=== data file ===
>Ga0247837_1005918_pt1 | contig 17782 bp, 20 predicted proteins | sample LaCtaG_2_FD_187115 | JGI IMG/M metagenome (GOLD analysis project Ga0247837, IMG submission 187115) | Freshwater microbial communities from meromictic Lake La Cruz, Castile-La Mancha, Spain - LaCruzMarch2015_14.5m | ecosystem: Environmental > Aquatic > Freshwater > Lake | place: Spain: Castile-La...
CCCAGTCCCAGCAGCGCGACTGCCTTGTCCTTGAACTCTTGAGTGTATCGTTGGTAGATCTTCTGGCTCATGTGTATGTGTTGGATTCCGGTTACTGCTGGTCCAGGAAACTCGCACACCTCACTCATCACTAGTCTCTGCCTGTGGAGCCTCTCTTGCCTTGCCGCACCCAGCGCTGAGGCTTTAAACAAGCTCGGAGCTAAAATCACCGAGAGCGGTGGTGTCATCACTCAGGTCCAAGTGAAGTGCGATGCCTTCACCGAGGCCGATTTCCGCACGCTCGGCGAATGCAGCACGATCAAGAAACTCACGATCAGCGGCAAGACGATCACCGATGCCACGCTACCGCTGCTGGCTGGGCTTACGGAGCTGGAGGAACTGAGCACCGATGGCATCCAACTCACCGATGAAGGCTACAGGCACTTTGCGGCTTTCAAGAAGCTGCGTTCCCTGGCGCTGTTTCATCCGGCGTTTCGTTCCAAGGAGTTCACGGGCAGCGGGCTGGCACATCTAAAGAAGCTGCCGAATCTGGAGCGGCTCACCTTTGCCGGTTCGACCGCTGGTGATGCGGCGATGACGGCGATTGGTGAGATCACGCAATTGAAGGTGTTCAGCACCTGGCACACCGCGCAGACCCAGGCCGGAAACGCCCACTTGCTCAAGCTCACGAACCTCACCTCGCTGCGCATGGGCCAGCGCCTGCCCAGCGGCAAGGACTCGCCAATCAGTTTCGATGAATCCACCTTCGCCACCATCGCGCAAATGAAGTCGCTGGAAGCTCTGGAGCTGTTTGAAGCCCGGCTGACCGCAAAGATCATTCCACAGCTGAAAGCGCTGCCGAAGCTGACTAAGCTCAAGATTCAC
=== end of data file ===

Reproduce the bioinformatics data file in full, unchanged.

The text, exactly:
>Ga0247837_1005918_pt1 | contig 17782 bp, 20 predicted proteins | sample LaCtaG_2_FD_187115 | JGI IMG/M metagenome (GOLD analysis project Ga0247837, IMG submission 187115) | Freshwater microbial communities from meromictic Lake La Cruz, Castile-La Mancha, Spain - LaCruzMarch2015_14.5m | ecosystem: Environmental > Aquatic > Freshwater > Lake | place: Spain: Castile-La...
CCCAGTCCCAGCAGCGCGACTGCCTTGTCCTTGAACTCTTGAGTGTATCGTTGGTAGATCTTCTGGCTCATGTGTATGTGTTGGATTCCGGTTACTGCTGGTCCAGGAAACTCGCACACCTCACTCATCACTAGTCTCTGCCTGTGGAGCCTCTCTTGCCTTGCCGCACCCAGCGCTGAGGCTTTAAACAAGCTCGGAGCTAAAATCACCGAGAGCGGTGGTGTCATCACTCAGGTCCAAGTGAAGTGCGATGCCTTCACCGAGGCCGATTTCCGCACGCTCGGCGAATGCAGCACGATCAAGAAACTCACGATCAGCGGCAAGACGATCACCGATGCCACGCTACCGCTGCTGGCTGGGCTTACGGAGCTGGAGGAACTGAGCACCGATGGCATCCAACTCACCGATGAAGGCTACAGGCACTTTGCGGCTTTCAAGAAGCTGCGTTCCCTGGCGCTGTTTCATCCGGCGTTTCGTTCCAAGGAGTTCACGGGCAGCGGGCTGGCACATCTAAAGAAGCTGCCGAATCTGGAGCGGCTCACCTTTGCCGGTTCGACCGCTGGTGATGCGGCGATGACGGCGATTGGTGAGATCACGCAATTGAAGGTGTTCAGCACCTGGCACACCGCGCAGACCCAGGCCGGAAACGCCCACTTGCTCAAGCTCACGAACCTCACCTCGCTGCGCATGGGCCAGCGCCTGCCCAGCGGCAAGGACTCGCCAATCAGTTTCGATGAATCCACCTTCGCCACCATCGCGCAAATGAAGTCGCTGGAAGCTCTGGAGCTGTTTGAAGCCCGGCTGACCGCAAAGATCATTCCACAGCTGAAAGCGCTGCCGAAGCTGACTAAGCTCAAGATTCAC